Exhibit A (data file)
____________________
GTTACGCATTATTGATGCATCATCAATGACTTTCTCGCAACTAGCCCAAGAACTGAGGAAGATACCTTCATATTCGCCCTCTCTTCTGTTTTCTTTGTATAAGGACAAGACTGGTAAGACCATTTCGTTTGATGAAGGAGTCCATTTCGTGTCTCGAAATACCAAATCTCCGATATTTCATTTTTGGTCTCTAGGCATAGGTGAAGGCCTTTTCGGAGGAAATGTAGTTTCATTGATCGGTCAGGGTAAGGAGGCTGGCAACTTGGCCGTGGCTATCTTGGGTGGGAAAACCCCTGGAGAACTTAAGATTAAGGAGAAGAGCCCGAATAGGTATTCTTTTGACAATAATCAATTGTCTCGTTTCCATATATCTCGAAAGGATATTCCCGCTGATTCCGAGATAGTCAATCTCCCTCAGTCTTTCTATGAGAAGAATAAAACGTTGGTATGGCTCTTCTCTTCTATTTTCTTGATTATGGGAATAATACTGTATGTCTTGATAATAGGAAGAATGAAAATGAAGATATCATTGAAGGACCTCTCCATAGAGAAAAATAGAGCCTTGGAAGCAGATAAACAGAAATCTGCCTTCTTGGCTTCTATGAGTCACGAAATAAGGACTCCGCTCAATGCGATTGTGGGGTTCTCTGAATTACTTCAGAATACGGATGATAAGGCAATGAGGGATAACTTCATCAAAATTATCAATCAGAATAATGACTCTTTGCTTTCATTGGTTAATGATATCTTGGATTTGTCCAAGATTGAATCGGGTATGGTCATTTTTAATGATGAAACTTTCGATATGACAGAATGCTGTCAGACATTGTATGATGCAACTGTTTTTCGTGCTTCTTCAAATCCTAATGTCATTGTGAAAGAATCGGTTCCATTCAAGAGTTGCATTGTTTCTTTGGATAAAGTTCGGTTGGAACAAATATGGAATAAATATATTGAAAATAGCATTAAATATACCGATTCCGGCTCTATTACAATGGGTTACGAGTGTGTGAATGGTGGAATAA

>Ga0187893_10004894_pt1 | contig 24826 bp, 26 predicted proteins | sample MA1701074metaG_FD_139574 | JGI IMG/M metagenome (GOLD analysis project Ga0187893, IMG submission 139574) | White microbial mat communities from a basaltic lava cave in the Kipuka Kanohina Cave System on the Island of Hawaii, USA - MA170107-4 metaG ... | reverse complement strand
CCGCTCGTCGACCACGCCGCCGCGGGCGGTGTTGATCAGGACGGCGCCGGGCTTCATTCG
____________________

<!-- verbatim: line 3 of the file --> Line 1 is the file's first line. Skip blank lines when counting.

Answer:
CCGCTCGTCGACCACGCCGCCGCGGGCGGTGTTGATCAGGACGGCGCCGGGCTTCATTCG